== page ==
New Zealand

Cricket: Tim Southee joins greats as he brings up 300 test wickets

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Tim Southee has brought up 300 test wickets in his 13th season for the Black Caps. Photo / Photosport

Tim Southee joined the ranks of New Zealand legends today when he took his 300th test wicket.

Haris Sohail was his treasured victim, caught at a short cover by Mitchell Santner for nine, leaving Pakistan reeling at 37-3. Southee has 300 wickets at an average of 28.53 in 76 tests.

He sits behind only Sir Richard Hadlee (431) and Daniel Vettori ONZM (362) on New Zealand’s all-time list. Only 23 quick bowlers in the history of the game have taken more test wickets.

During the drinks break Southee told Spark Sport that he was aware he was on 299 and that it was nice to have” the boys congratulating me”.

He clearly remembered his first wicket, Michael Vaughan, but struggled when asked who his 100 and 200th were. For the record they were Veerasammy Permaul and Shakib al-Hasan.

He is getting better with age, too. His last 100 wickets have come in 20 tests, which renders it even more bizarre that he was momentarily dropped during that time too.

Southee celebrates the wicket of Australian captain Tim Paine in 2018. Photo / Photosport
Southee celebrates the wicket of Australian captain Tim Paine in 2018. Photo / Photosport

The kid from Maungakaramea who burst on to the scene in 2008 with a goofy smile, a decent outswinger and a mighty slog to cow corner has matured into one of the finest exponents of swing bowling in the world.

Starting Pakistan’s second innings on 298 wickets, he quickly removed opener Shan Masood for a duck, caught by Ross Taylor at first slip.

At that stage Pakistan were two wickets down for zero runs chasing an imposing 373 to win after New Zealand declared at 180-5, with openers Tom Blundell and Tom Latham posting half centuries.

Southee’s wingman for the bulk of his career, Trent Boult (he’d no doubt call Southee his wingman), took a wicket with his second ball, getting Abid Ali to fend a bouncer off his face into the gloves of a diving BJ Watling.

Tim Southee's bowling combination with Trent Boult (right) has played a crucial role in his advance to 300 test wickets. Photo / Photosport
Tim Southee’s bowling combination with Trent Boult (right) has played a crucial role in his advance to 300 test wickets. Photo / Photosport

Southee’s feats have at times gone unappreciated outside the Black Caps environment, but some of that could be put down to the misconception that he was an allrounder after he smashed a ridiculous 77 not out on debut against England, including nine sixes. He has never risen to those heights again with the bat.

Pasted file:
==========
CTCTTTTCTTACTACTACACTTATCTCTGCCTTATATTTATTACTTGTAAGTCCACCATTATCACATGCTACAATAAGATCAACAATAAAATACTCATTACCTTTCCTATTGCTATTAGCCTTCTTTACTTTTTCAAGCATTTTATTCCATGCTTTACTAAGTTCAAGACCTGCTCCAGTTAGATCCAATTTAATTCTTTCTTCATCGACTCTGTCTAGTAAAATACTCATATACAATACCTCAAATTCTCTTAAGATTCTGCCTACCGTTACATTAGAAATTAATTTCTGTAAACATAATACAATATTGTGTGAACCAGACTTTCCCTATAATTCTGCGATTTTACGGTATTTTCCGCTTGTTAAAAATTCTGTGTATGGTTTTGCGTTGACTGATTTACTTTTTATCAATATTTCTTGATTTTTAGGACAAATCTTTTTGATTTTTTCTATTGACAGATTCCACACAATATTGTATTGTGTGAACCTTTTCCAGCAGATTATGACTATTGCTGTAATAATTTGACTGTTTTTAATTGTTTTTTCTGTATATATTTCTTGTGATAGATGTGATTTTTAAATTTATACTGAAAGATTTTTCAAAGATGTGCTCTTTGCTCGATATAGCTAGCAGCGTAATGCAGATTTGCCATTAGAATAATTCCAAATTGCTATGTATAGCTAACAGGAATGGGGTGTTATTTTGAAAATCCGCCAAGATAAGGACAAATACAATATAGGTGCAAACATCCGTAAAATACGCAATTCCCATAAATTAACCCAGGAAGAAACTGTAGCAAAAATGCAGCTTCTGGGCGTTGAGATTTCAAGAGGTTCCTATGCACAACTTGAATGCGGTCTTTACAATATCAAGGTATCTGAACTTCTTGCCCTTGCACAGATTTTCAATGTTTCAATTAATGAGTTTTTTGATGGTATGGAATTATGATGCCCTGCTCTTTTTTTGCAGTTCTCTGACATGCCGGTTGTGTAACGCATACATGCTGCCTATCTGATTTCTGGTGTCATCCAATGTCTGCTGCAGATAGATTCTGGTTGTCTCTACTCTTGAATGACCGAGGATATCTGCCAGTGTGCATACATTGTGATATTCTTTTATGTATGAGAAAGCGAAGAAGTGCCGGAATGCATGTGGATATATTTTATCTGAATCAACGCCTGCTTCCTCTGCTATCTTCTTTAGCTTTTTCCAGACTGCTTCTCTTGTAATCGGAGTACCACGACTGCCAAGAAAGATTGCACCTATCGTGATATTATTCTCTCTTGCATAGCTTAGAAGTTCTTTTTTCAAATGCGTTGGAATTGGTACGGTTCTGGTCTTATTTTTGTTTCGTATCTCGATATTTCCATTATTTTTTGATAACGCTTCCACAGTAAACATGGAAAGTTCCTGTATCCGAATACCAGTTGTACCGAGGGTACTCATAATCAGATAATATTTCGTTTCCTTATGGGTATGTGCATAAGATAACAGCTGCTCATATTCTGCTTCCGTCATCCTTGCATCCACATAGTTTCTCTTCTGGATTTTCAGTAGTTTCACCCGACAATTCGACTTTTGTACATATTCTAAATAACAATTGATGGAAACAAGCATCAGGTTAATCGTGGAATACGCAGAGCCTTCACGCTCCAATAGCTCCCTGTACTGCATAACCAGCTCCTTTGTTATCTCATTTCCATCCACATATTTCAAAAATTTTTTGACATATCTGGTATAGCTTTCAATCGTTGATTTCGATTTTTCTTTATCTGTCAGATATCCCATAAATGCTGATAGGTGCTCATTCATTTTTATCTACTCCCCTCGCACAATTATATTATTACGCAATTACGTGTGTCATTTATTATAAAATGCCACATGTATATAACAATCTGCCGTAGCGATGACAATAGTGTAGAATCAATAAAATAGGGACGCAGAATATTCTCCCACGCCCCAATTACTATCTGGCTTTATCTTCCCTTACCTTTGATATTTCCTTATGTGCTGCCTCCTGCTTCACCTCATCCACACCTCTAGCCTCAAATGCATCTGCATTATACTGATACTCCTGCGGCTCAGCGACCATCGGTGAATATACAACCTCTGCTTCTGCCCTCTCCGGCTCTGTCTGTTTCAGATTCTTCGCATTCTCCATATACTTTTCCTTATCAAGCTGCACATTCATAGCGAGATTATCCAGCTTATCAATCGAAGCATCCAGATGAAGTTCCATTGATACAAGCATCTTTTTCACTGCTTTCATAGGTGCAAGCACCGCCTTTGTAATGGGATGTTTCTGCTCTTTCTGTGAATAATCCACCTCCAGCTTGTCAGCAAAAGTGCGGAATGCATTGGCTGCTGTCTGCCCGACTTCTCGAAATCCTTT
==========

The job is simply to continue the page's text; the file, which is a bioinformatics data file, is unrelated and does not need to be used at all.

There should be no such questions about his bowling.

Southee’s stock in trade is a late outswinger, especially with the new ball, although he is also noted for his ability to bowl long spells with the old one too.

Former captain Brendon McCullum once stunned New Zealand Cricket bureaucrats by suggesting Southee could be his vice-captain as at that stage he had a reputation as a party boy. When McCullum eventually took over the captaincy he leant heavily on Southee’s leadership, as Kane Williamson does now.

Daniel Vettori (left) was the Black Caps captain when Tim Southee made his test debut in 2008. Photo / Photosport
Daniel Vettori (left) was the Black Caps captain when Tim Southee made his test debut in 2008. Photo / Photosport

There’s another string to Southee’s bow that should never be forgotten: he is among the very best fielding bowlers. Gifted athletically, he also has superb hands in close catching positions. (Because this is a celebration story, we will only make cursory mention of the fact he is a lousy reviewer of lbws off his own bowling.)

Southee is 32 and has indicated he intends to play, injury and form permitting, for many years yet.

It would be a stretch to compare him to Hadlee, but don’t rule out him making a dip for 431.

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